Monday, October 25, 2010

The Challenges of Writing Nonfiction for Beginning Readers

As a children's book author, I write nonfiction mostly. Quite a few of those books are for beginning readers. The challenges of writing for this group are considerable. With a limited word count you have to write simply and clearly, while keeping your reader's attention. This is also true for those who write fiction, of course. With nonfiction, though, the writer has the added onus of having to distill complex ideas so that a six-year-old can understand them. Take biography. Imagine you are writing a bio of a United States president, say, Abraham Lincoln. You don't know what your young reader already knows about Abe, so you have to start from scratch. How do you cover Lincoln's beginnings, his early years as a lawyer, his presidency, slavery, the Civil War, and his death in under 2,000 words?

If you are author Martha Brenner, you don't. Instead of attempting a traditional biography, Brenner chose the conceit of Lincoln's stovepipe hat to frame her early reader of our sixteenth president's life.  I tip my hat to Martha Brenner and her wonderful biography Abe Lincoln's Hat. Although published in 1994, it still stands as a remarkable biography for beginning readers. Using anecdotes from Lincoln's life, such as turning his hat into a file cabinet where he kept important papers, Brenner leaves readers with an deeper understanding of Lincoln's character. The book focuses on his life as a young lawyer and politician before he became president. Children learn how at one trial he determined the true owner of a colt by setting it loose and allowing it to run to its mother. In another famous case, he freed a man accused of murder by proving that an eyewitness could not have seen the crime since there was no moon in the sky that night. The book ends with Lincoln becoming president. The last few lines state what he accomplished in that office and the final page features photographs of Lincoln and other characters mentioned in the biography. Readers are left with an excellent introduction to Lincoln, and, hopefully, the urge to learn more about him.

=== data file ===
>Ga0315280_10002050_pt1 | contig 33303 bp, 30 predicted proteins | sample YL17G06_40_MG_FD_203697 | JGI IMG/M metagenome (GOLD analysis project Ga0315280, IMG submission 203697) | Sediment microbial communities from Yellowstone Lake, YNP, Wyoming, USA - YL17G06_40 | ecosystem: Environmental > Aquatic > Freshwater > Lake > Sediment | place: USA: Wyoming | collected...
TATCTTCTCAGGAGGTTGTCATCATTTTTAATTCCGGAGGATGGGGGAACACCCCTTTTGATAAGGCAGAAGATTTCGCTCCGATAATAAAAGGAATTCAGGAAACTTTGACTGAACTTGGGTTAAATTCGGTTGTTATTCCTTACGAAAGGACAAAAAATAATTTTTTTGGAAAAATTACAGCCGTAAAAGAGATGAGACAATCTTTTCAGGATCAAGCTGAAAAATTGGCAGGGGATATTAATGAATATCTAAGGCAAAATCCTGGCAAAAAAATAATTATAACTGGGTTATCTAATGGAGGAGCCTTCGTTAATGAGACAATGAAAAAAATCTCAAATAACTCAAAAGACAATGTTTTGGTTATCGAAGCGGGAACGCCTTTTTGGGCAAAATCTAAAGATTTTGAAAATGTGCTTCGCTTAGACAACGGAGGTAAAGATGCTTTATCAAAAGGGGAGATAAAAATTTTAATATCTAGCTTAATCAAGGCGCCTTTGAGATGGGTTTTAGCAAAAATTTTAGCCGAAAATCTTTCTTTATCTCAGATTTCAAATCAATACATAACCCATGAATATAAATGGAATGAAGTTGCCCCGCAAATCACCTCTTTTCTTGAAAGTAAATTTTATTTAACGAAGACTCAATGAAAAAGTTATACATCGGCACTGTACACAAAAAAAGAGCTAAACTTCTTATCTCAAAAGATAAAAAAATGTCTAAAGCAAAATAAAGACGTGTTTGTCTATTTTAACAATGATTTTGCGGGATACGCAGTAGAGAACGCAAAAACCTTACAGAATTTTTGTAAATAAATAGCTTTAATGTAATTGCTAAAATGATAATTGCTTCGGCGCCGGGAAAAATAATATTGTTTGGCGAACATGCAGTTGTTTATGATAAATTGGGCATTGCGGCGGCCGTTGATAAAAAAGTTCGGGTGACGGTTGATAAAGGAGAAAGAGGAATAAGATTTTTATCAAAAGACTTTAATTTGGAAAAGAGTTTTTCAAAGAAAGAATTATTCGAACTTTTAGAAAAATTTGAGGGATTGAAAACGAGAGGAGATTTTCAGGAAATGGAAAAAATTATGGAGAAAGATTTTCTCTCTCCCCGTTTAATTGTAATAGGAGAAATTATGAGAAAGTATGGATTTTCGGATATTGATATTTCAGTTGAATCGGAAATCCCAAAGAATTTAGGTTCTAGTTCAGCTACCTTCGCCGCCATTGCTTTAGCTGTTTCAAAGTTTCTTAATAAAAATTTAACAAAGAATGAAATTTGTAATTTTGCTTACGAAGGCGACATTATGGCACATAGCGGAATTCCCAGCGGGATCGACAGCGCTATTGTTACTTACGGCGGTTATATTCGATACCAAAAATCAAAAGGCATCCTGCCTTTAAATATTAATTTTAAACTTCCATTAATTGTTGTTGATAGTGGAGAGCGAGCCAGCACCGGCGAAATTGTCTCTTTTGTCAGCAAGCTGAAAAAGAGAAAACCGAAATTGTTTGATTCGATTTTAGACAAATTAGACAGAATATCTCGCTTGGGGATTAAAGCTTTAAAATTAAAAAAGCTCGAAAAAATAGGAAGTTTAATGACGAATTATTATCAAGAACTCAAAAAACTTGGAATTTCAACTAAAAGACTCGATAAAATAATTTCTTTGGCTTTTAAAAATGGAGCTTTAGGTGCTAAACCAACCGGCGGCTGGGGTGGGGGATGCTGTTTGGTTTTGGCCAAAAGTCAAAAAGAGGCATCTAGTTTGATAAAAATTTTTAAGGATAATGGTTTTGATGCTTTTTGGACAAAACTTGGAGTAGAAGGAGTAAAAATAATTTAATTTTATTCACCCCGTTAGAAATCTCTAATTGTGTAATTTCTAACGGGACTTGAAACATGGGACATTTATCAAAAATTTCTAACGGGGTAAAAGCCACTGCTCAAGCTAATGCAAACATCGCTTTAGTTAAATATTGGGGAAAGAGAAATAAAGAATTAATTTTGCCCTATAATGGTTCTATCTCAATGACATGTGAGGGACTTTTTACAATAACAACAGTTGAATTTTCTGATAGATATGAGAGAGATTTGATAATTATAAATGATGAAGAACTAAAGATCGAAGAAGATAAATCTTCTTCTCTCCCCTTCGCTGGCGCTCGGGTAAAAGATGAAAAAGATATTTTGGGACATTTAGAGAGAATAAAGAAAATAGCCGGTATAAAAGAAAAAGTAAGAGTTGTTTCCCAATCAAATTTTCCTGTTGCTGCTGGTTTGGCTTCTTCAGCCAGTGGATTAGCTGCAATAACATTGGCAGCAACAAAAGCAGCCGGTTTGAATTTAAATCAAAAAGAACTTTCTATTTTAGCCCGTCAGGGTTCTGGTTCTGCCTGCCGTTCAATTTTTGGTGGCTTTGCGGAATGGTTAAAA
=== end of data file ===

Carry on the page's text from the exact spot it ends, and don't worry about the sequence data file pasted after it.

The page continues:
Plenty of other early-reader biographers focus on one unique aspect of their subjects' lives rather than trying to cram a whole life into 48 pages. George Washington and the General's Dog by Frank Murphy describes a little-known story about how our nation's first president rescued a British general's lost dog on the battlefield and had to make a difficult decision: Return the dog to the enemy or keep it? Eat My Dust! Henry Ford's First Race by Monica Kulling takes readers on an exciting 1901 car race between Ford and Alexander Winton. Ford took his winnings and used them to start his car manufacturing company.

Nonfiction Monday is hosted today by Sherrie at Write About Now 

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